Seniors citizens are at a disadvantage when it comes to earned income. For those who no longer work due to retirement, affording basic expenses can be difficult. Retirees are often limited in their income sources.
Federal and state governments have enacted laws to offer tax relief to seniors and retirees. The exemptions can vary wildly depending on the state in which you live or file taxes.
Seniors stand to benefit greatly from identifying ways to maximize their tax relief. Here are seven ways retirees and seniors can get a break come tax time.
However, if you owe a lot of money to the IRS, it can help to have a tax relief company on your side. The best tax relief options have tax lawyers and enrolled agents on staff, provide a money-back guarantee, and charge competitive rates. Check out which tax relief company is the best fit for you, such as Optima Tax Relief.
1. Property tax exemptions
“Many states offer a rebate or discount based on age alone,” says Michael Dinich, a Pennsylvania-based financial advisor. For example, the state of Alabama exempts those who are over 65 years of age, permanently disabled, or blind from paying the state portion of property tax (county taxes may still apply).
In Arizona, however, the state requires that a senior citizen also have income below a minimum amount to qualify for an exemption. And instead of exempting eligible seniors from property tax, the state freezes the property value for three years to prevent property tax increases during that time.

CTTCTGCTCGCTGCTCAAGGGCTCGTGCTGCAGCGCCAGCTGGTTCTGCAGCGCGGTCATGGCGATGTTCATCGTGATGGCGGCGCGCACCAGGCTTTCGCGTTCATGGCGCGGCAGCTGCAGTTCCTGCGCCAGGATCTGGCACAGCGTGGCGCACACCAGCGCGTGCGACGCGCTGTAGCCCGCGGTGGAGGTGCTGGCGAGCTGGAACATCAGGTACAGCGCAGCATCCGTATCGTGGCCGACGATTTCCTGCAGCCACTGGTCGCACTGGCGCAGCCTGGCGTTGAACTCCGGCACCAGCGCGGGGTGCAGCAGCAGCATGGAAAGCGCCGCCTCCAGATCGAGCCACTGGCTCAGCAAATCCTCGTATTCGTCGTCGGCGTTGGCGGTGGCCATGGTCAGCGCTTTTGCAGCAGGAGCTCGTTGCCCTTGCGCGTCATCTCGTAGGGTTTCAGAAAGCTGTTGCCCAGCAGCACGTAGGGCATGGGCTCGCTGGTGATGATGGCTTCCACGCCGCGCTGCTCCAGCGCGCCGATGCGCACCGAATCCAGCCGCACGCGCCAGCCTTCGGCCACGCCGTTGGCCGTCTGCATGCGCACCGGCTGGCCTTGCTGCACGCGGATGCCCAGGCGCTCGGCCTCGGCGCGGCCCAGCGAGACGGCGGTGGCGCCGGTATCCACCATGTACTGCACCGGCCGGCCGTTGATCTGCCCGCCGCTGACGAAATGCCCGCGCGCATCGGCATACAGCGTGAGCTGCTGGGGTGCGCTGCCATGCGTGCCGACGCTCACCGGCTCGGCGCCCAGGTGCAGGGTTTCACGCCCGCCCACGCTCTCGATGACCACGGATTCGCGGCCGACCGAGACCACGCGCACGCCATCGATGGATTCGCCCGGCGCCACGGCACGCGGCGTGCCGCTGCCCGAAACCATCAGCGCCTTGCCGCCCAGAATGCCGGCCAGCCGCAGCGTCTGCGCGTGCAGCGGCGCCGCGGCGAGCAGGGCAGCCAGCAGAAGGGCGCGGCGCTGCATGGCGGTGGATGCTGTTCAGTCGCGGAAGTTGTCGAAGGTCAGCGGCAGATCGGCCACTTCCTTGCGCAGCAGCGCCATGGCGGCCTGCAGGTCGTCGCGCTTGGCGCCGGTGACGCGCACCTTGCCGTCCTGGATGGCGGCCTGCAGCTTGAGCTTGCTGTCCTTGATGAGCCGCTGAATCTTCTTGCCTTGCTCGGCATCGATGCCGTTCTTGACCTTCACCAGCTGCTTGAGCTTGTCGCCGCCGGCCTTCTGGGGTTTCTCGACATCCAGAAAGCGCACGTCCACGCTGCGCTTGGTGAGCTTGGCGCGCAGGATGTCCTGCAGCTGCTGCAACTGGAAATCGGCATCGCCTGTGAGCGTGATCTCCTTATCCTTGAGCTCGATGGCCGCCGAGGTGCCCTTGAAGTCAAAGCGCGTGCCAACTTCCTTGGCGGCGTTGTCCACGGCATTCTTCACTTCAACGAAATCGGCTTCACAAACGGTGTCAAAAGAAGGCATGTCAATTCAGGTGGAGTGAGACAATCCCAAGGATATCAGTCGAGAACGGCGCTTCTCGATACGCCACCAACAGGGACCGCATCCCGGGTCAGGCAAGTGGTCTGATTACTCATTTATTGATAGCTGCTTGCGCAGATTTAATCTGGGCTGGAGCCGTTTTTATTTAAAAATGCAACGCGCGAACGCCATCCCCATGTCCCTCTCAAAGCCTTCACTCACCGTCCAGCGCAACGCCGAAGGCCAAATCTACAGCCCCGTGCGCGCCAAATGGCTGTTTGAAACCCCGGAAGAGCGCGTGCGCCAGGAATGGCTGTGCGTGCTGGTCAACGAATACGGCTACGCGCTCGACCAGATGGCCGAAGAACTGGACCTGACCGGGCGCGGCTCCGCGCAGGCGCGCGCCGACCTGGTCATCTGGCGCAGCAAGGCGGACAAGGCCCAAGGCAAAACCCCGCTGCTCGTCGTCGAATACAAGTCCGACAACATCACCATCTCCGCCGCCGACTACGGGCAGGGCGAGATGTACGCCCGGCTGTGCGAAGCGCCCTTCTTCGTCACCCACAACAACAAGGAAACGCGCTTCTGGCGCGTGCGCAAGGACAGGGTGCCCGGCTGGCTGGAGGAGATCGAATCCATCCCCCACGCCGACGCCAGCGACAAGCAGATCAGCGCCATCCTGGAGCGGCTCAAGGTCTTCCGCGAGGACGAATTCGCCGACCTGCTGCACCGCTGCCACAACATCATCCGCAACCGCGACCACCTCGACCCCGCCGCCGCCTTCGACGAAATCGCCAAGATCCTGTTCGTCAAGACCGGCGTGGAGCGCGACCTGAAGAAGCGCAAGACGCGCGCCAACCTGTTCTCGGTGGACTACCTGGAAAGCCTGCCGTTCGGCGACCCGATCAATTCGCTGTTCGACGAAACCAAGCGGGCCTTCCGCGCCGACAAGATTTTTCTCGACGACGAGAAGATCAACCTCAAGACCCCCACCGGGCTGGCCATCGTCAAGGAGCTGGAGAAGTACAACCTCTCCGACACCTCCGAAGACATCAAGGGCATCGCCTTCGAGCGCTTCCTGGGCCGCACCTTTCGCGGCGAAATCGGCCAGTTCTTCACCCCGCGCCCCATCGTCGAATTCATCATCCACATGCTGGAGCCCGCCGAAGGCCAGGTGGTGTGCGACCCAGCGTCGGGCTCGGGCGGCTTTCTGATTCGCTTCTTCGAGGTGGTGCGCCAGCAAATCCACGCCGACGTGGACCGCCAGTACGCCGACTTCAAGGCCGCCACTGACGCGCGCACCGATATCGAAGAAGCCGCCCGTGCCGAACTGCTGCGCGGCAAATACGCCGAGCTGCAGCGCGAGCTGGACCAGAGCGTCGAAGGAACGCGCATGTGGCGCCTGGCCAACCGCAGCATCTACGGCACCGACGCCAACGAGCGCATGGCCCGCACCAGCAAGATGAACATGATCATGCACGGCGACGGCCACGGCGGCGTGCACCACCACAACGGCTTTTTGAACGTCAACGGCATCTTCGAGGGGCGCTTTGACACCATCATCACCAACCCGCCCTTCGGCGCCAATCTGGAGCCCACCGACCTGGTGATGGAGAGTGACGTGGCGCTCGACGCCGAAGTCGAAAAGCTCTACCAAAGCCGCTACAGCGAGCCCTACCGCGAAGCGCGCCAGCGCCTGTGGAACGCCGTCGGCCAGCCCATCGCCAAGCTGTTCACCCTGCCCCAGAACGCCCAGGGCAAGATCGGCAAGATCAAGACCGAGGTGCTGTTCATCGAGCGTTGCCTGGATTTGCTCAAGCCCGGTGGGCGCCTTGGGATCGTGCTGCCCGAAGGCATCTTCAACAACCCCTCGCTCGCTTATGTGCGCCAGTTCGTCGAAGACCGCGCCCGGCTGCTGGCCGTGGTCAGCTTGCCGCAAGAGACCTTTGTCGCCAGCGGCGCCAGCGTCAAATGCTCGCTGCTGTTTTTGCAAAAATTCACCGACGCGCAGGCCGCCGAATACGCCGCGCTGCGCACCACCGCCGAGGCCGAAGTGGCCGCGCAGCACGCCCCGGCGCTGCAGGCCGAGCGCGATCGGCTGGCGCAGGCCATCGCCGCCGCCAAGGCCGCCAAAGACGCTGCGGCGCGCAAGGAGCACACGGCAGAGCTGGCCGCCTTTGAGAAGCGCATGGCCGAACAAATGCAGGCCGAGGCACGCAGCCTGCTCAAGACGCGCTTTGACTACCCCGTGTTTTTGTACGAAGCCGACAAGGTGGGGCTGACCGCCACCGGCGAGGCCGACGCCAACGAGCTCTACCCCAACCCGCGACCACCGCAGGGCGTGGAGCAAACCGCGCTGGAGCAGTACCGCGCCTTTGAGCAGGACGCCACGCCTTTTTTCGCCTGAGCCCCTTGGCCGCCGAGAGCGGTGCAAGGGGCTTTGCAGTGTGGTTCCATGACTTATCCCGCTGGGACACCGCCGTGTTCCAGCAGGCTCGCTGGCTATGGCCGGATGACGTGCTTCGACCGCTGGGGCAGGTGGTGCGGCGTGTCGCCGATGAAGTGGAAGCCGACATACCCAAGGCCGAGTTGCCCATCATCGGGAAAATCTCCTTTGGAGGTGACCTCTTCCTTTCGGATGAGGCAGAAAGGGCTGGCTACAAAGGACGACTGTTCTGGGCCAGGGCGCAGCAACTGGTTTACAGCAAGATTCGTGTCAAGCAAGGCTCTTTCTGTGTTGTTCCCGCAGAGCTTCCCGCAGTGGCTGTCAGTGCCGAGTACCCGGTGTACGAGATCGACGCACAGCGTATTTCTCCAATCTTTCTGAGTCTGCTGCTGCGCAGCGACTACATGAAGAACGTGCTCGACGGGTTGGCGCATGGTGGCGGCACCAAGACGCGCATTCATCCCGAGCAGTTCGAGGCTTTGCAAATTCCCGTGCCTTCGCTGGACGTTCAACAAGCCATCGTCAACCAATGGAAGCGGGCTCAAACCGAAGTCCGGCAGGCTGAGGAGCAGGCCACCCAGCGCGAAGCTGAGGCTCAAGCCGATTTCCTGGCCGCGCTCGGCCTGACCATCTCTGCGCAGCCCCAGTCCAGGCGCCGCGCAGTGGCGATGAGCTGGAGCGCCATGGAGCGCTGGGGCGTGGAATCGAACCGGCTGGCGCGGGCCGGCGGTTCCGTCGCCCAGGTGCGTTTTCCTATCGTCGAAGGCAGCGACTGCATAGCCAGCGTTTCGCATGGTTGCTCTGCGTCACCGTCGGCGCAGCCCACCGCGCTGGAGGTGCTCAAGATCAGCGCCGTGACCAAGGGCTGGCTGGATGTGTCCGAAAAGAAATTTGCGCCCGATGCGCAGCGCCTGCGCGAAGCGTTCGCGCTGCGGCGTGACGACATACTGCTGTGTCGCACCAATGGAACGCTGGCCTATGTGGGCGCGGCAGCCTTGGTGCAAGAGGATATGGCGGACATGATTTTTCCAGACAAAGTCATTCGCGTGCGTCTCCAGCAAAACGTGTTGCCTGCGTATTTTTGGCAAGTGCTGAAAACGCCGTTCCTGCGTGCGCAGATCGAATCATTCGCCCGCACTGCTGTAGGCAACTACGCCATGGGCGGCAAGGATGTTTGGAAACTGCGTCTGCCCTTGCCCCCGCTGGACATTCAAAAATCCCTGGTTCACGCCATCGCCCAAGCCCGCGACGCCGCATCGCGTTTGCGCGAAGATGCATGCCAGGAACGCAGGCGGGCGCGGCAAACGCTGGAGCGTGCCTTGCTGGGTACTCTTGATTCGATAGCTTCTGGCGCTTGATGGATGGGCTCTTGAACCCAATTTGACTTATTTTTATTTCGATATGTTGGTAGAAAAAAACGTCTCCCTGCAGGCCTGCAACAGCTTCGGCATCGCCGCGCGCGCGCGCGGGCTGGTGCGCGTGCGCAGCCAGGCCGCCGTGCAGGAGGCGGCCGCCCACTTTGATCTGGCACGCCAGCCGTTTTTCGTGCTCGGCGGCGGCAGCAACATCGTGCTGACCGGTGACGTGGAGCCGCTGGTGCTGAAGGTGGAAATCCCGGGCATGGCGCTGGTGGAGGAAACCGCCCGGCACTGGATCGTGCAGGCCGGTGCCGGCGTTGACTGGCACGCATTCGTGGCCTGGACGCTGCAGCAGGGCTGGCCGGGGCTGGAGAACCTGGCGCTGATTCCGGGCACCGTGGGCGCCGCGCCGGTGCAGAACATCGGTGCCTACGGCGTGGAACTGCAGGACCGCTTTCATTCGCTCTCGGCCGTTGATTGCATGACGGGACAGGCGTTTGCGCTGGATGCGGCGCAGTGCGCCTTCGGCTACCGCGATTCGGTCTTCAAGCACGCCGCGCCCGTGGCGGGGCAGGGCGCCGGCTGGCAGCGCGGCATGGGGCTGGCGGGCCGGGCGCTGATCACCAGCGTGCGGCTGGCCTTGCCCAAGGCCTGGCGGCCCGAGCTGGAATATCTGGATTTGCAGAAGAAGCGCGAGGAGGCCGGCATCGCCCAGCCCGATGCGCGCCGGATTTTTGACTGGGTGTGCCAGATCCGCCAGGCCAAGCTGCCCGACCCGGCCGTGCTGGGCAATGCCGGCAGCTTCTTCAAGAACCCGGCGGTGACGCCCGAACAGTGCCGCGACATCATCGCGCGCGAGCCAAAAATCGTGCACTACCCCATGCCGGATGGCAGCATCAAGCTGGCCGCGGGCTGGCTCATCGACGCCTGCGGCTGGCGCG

“Generally, this is applied for by either submitting some paperwork or checking boxes on the tax return,” says Dinich. “In the case of an income-based incentive, the homeowner needs to be proactive and consider tax planning options to potentially reduce income.”
Property tax relief
Property tax relief is often available to senior citizens age 65 and older but varies from one state to the next. Check with your state and local tax offices to see if you are eligible. In addition to state exemptions, some localities offer homestead tax exemptions. To qualify for this built-in property tax relief, you may be required to provide standard information to verify your disability or senior status.
2. Medical expenses
For seniors, the cost of healthcare can be astronomical. According to a recent Fidelity study, retired couples are estimated to spend $275,000 throughout retirement on medical expenses — and that’s including Medicare coverage and excluding long-term care.
The good news is that the IRS allows taxpayers 65 and older to deduct medical expenses above 7.5% of their adjusted gross income on their tax returns.
3. Sale of a home
Many seniors eventually opt to sell their homes to move to a retirement community or long-term care facility. If you’ve lived in your home for decades, the sale price today may be far more than what you bought it for years ago.
Fortunately, there’s a tax break for this situation. As long as you’ve lived in the home for at least two out of the last five years, part or all of the profit you make on the sale of the home is tax-free. The limits for this extend up to $250,000 if you’re single and up to $500,000 if you’re married filing jointly.
4. Larger standard deduction